Unlike President Bush, Edwards knows that ending global poverty is more than a moral obligation on the part of the United States—rather poverty directly impacts our own national security. This goal is not only achievable but absolutely necessary.

Edwards has come out strongly in favor of completely overhauling, with the help of government, our nations dependence on crude oil. He is one of the few who actually get it.

Edwards is in favor of, and is currently working on finalizing a plan, that will provide universal health care to the relief of 45 million Americans who are either uninsured or woefully under-insured. How is it that the richest nation on earth, a nation that can somehow afford to spend nearly two billion dollars per month on an illegitimate war, fail to provide its people with adequate preventative and immediate medical care?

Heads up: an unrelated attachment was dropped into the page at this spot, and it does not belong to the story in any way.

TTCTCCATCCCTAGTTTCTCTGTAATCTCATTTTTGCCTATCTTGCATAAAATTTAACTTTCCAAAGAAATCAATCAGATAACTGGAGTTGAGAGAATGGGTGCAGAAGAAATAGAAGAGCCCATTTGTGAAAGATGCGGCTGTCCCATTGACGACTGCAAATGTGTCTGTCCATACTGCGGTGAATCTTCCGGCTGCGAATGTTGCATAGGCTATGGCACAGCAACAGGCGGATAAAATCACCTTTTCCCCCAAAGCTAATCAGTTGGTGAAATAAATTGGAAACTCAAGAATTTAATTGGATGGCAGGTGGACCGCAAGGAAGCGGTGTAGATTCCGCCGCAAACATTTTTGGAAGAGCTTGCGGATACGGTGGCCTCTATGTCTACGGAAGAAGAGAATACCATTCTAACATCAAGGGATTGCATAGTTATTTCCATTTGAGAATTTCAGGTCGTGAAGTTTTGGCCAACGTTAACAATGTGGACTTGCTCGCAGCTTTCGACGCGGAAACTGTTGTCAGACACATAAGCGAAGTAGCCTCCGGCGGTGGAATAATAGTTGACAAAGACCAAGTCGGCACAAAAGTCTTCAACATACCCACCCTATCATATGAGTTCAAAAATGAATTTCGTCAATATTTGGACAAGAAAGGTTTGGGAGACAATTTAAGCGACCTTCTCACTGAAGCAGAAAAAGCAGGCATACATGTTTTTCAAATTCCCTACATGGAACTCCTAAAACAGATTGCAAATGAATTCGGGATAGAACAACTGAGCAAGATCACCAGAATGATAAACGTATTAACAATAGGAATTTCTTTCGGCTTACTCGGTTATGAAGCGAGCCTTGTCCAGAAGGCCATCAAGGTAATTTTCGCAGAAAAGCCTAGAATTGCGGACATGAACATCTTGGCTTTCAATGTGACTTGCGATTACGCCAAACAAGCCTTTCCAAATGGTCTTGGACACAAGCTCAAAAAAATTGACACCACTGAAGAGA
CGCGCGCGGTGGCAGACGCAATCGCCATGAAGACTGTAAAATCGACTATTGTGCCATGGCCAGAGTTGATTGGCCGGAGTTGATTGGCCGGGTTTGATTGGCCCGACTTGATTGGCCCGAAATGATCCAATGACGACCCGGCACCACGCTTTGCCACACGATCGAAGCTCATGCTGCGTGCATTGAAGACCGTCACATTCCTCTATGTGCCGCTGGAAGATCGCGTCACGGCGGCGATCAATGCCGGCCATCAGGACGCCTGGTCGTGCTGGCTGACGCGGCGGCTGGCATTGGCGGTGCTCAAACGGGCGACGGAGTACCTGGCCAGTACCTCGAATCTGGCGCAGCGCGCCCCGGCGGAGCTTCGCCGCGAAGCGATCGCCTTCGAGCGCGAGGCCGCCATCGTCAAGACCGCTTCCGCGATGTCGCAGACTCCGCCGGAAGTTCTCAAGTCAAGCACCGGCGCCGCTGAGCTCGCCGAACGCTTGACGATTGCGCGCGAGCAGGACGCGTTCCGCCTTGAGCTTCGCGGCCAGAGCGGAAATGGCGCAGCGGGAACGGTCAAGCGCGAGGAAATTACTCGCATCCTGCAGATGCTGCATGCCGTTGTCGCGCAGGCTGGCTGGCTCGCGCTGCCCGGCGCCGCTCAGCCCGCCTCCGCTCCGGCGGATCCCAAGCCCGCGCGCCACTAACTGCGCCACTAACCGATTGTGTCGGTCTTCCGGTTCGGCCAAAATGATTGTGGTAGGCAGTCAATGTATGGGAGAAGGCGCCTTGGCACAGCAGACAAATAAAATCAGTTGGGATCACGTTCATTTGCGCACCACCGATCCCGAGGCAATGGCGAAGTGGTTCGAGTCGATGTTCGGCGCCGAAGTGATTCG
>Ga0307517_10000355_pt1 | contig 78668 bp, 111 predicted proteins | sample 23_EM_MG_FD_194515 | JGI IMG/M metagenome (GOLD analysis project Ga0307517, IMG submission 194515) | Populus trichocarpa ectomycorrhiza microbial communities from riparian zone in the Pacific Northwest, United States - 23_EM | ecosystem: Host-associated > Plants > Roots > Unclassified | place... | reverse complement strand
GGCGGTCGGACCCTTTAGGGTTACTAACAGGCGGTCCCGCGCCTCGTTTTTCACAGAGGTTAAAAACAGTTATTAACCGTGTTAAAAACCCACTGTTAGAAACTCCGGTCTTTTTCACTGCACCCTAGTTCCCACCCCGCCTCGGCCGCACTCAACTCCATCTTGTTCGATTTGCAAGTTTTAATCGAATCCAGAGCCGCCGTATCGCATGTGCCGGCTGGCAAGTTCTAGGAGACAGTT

Edwards does not believe in blindly throwing money at social problems. He promotes financially assisting those in need, but he expects those who are able to work on getting themselves prepared to be productive citizens. We can accomplish this and we can achieve it in a responsible way, but we can’t simply blow off the poorest people in America–it really does amount to robbing Peter to pay Paul.

Unlike nearly every Congressman who voted in favor of granting Bush the authority to wage war in Iraq, Edwards is strong enough to admit that he made a mistake by casting a favorable vote that allowed Bush unfettered authority to invade Iraq. Edwards made it clear that he was wrong to vote for this and that he accepts responsibility for that mistake.